2no. RSJ and pad stones - brickwork questions

1 Mar 2021
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United Kingdom
Hi all, newbie here.
Soon due to complete on a house, had the SE in to draw up and calculate how we can open up a kitchen and 2 reception rooms to one open plan kitchen diner.
He’s sent me calcs with a fairly big caveat (albeit normal from all accounts I’ve seen on here) stating that the existing brick be exposed to determine if they can take the additional load, prior to commencement of work and subject to approval from BC.
The plan is to remove one original external wall which has already been extended upon to create rec room 3 off the back of rec room 2 and kitchen. And another internal load bearing wall between rec room 2 and kitchen.
His original plans came across requiring metre cube concrete foundation pads under each end of the longest beam spanning 4250mm, with vertical steel supports coming down. And the second beam which tees off from here would sit on a pad stone, this beam is 3700mm.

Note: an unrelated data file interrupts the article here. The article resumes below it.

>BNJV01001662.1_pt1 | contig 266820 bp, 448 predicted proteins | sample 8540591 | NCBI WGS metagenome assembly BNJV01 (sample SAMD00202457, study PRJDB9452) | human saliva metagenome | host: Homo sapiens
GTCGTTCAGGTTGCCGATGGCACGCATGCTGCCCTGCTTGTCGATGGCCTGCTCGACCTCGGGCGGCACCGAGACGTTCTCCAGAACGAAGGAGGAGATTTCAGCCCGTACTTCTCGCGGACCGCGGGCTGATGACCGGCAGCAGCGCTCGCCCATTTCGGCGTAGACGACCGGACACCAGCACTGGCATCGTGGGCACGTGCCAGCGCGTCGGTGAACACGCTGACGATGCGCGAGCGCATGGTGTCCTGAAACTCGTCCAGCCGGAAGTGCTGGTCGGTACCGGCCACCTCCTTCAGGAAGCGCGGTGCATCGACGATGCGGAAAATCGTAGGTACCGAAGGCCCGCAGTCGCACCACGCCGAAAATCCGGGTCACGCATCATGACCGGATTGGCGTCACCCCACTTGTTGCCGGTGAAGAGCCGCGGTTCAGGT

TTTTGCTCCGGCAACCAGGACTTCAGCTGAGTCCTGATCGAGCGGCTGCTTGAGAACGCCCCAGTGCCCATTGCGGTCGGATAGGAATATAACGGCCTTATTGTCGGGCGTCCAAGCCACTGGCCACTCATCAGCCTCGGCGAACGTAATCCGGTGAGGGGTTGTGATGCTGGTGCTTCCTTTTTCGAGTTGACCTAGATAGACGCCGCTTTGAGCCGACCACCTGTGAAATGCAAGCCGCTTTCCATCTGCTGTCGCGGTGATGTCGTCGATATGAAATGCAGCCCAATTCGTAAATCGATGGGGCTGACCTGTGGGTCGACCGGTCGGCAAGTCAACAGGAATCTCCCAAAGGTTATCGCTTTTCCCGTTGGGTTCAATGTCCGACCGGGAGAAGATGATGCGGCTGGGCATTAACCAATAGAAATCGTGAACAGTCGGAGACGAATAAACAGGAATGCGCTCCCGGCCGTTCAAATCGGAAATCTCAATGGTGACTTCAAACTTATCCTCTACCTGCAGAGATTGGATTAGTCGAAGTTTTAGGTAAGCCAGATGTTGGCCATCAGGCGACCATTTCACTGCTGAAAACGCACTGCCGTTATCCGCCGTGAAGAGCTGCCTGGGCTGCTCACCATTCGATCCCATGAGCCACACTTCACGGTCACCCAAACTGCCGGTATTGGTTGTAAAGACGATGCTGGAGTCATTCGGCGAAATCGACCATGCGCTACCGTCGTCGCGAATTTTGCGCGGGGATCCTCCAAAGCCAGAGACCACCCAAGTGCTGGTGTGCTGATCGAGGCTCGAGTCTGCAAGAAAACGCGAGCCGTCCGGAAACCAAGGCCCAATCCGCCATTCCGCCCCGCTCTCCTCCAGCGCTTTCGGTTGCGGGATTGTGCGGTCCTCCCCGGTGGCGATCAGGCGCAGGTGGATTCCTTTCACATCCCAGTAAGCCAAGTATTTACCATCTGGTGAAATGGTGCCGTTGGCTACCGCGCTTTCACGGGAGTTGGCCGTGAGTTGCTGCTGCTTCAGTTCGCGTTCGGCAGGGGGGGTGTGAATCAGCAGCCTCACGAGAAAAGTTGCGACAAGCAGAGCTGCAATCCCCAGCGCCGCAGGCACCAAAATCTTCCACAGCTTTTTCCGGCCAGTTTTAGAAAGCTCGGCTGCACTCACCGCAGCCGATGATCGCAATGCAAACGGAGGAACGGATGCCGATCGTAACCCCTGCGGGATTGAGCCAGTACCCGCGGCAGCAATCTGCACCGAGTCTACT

I’ve asked if we could avoid the need for the concrete foundation pads by keeping some of the original wall which currently sticks out by about 300mm each end as additional support for the longer beam which he has said could be possible, having this beam on padstones instead.
My question is what level of work do I need to do to determine whether the existing brickwork is sufficient enough to support the pad stones?
I’m slightly concerned that we’ve gone from needing concrete foundation pads with vertical steels to a much less invasive and more preferable job with just 2 steels and pad stones, just by keeping 300mm of existing wall (which is now part of an opening to the rec room 3 extension with something similar in the kitchen).
Picture shows blue as original wall to be kept, red as walls to remove.
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Expose some of the existing brickwork as requested and take some photos - he (or she) will be able to assume some reasonable values for masonry strength just from looking at the type of brick/blockwork.
They'll also need to know the size of the existing footing below the wall, so you'll need to dig a trial pit next to the wall to expose the footing and measure the dimensions (depth, projection from wall face, type of soil below).
If you can do this yourself and give them a half decent sketch and some photos then you should be able to get away without needing a second SE visit (which I'm sure they'd charge for!)

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